King-Byng Affair | The Canadian Encyclopedia


King-Byng Affair

The King-Byng Affair was a 1926 Canadian constitutional crisis pitting the powers of a prime minister against the powers of a governor general.

The King-Byng Affair was a 1926 Canadian constitutional crisis pitting the powers of a prime minister against the powers of a governor general. It began when Prime Minister William Lyon Mackenzie King asked Governor General Lord Julian Byng of Vimy to dissolve Parliament and call fresh elections. Byng refused. It ended with King winning an eventual election, and no governor general ever again publicly refusing the advice of a prime minister.

King's Minority Government

The affair began with the 29 October 1925 federal election which returned 101 Liberals, 116 Conservatives and 28 Progressives, Labour and Independents to Parliament. King, the Liberal leader and prime minister of the previous Parliament, declined to turn power over to the Conservatives but instead met with the House of Commons to let Parliament decide who should govern, as was his right. The new House, largely due to the support of the Progressives, backed the minority Liberal government. Their support lasted until 25 June 1926, when Parliament defeated a motion to remove censure from a no confidence motion against the King government.

Before that happened, however, King asked the governor general to dissolve Parliament and call fresh elections. Byng declined King's advice. A request for dissolution while a motion of censure was under debate was unprecedented. Byng instead asked the opposition Conservatives—the largest single party in the House—to form a government under Arthur Meighen.

Meighen Becomes Prime Minister

King resigned and informed Parliament he was no longer prime minister. Arthur Meighen and his Conservatives formed a minority government. At the time, if a Member of Parliament was appointed to a cabinet post he had to resign his seat and seek re-election in a by-election. But Meighen did not take this approach. He gave up his own seat, but named fellow Conservatives as acting ministers, or ministers without portfolio, meaning, in his view, that they did not need to resign. King and the Liberals argued he was wrong: if the new ministers were to legally run their departments, they must first resign; if they did not hold office legally, then they had no right to govern.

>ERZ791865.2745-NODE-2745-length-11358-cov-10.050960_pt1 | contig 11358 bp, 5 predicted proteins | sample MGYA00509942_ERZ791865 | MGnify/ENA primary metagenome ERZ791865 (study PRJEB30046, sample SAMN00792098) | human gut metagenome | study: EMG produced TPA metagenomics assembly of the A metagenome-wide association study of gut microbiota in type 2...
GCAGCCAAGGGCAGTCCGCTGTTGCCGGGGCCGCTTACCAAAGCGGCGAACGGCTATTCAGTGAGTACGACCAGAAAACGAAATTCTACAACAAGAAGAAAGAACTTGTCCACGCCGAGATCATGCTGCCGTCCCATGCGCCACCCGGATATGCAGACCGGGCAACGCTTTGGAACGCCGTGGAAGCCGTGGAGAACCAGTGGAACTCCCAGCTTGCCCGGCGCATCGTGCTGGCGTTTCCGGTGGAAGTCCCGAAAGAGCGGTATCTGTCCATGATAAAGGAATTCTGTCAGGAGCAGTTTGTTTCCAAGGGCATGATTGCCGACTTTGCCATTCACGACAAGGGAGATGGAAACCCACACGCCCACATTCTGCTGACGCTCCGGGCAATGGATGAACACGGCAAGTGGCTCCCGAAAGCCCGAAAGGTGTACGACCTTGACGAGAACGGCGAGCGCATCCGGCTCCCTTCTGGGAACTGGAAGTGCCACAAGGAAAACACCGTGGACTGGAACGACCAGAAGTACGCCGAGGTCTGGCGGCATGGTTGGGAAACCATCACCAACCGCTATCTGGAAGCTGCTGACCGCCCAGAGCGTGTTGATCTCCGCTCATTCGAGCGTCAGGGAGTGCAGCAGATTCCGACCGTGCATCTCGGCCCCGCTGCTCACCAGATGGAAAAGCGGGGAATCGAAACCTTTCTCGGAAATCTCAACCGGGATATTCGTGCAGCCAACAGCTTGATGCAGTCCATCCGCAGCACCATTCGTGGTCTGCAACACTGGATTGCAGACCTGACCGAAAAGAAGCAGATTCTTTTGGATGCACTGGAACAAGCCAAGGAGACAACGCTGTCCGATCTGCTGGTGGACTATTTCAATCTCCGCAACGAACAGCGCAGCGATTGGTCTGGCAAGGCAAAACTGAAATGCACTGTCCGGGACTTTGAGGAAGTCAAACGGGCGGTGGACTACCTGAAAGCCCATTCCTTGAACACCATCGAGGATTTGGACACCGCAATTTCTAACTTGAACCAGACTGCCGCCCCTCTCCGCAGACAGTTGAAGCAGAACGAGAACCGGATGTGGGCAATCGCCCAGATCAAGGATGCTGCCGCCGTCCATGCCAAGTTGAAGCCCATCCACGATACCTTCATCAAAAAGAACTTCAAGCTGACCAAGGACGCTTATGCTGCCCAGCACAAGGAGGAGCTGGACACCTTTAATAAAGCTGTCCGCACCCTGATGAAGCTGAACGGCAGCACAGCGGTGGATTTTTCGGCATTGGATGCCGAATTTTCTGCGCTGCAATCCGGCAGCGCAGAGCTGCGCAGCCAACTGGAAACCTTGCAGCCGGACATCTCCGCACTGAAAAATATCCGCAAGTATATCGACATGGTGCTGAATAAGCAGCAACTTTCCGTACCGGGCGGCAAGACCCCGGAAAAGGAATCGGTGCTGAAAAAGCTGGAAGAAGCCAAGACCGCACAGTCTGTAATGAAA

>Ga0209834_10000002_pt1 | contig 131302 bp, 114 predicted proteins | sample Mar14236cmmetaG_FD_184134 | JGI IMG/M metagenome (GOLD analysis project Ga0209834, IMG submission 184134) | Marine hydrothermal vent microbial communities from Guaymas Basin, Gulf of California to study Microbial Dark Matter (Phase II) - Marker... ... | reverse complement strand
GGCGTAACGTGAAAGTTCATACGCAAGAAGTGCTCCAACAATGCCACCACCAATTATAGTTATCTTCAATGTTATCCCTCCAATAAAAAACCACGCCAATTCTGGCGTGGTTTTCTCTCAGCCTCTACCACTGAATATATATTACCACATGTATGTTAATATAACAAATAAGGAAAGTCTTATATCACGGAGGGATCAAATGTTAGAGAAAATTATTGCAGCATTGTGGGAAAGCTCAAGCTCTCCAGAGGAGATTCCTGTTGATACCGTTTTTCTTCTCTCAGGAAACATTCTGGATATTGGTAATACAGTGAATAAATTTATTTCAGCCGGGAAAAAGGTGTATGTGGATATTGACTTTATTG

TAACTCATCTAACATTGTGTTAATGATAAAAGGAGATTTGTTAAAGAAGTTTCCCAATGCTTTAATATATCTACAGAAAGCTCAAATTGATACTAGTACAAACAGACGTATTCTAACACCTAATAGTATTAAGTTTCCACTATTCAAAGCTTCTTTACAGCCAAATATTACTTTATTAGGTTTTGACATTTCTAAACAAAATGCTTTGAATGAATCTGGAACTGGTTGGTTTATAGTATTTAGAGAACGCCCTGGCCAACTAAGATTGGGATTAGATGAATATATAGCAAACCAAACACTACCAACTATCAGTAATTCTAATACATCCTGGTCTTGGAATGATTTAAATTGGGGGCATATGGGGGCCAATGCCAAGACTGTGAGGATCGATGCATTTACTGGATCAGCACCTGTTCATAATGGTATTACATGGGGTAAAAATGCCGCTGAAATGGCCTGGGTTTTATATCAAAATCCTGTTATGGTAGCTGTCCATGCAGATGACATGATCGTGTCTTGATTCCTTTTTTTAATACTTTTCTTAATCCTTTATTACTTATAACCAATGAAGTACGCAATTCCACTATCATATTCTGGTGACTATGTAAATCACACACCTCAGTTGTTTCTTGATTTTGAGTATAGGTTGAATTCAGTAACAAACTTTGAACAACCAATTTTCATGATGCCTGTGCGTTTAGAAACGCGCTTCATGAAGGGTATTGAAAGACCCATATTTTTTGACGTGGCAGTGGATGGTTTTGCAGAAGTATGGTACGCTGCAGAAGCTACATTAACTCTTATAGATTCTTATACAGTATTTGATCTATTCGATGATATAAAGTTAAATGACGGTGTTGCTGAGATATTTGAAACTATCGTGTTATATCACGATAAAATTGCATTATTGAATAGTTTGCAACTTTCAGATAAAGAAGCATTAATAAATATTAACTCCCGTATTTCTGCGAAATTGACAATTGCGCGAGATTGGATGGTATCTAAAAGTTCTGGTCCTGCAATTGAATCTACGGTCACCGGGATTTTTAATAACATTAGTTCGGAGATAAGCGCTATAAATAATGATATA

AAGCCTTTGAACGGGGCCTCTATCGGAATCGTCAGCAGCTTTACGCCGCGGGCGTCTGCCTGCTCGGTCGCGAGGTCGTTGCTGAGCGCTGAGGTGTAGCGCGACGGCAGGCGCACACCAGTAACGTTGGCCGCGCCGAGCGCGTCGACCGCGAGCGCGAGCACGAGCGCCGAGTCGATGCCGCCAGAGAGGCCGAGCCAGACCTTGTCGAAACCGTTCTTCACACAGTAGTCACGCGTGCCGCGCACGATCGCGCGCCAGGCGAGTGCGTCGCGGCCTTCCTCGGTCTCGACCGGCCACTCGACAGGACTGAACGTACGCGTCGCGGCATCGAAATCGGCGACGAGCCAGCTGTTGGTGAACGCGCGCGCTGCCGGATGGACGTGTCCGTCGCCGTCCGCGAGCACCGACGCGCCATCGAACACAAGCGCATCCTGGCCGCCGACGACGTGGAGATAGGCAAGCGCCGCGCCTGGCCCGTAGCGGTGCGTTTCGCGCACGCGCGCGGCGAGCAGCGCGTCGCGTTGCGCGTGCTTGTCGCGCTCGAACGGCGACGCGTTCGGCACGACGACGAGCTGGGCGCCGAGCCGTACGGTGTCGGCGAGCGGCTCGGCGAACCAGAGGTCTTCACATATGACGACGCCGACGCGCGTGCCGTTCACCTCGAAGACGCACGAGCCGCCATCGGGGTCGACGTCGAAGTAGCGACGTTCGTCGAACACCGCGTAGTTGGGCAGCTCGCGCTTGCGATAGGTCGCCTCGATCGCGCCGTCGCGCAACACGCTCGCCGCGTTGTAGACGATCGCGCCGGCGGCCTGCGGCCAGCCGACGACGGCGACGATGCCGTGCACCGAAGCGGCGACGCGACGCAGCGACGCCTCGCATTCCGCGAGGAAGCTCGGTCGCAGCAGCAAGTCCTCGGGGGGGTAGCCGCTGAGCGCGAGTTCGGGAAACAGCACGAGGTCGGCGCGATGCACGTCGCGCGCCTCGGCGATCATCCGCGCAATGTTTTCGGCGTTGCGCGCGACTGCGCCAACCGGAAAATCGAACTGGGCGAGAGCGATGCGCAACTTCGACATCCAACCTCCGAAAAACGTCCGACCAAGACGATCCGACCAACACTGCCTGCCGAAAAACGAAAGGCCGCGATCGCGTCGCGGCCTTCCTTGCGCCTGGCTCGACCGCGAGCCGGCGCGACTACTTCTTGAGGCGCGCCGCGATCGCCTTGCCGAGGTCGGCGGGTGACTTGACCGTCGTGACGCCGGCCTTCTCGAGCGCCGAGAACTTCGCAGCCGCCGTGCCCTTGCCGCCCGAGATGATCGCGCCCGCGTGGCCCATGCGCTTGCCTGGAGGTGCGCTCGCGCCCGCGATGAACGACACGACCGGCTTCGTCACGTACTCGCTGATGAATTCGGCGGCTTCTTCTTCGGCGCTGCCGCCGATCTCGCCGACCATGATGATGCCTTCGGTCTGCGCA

The Conservatives held onto the government through four successful parliamentary votes, including one to censure the previous King government, but they lost a fifth vote. Meighen asked Byng for a dissolution and an election. Byng granted his request.

King Wins 1926 Election

The election was called for 14 September 1926. Meighen campaigned by accusing the Liberals of corruption and maladministration. King ran largely on the constitutional issue; what he framed as the interference by a British governor general with the rights of Canadians to govern themselves. In his diary on 2 July, he had written that “I could not believe [Byng] would deliver himself so completely into my hands." Later, he noted that the “great issue . . . that the people will respond to . . . is the making of our nation."

Out of 245 House seats, King’s Liberals took a majority of 128 seats to the Tories' 91. The Progressives and others had 26 seats. The Liberals would govern until the 1930 election.

Constitutional Reform

The King-Byng Affair played a role in the Imperial Conference of 1926, which began to put legal substance behind the Balfour Report declaration that Britain and the Dominions were constitutionally "equal in status." It was followed by the 1929 Conference on the Operation of Dominion Legislation and the Imperial Conference of 1930, which continued the effort to find common ground on making fundamental changes in the Commonwealth's complicated legal system.

The Statute of Westminster was passed by the British Parliament on 11 December 1931. The statute was requested by Canada and the other Dominions (Australia, New Zealand and South Africa). It clarified the powers of Dominion parliaments and granted the Dominions full legal freedom except in those areas where they chose to remain subordinate. Canadian governors general would hereafter always follow the advice of the Canadian prime minister.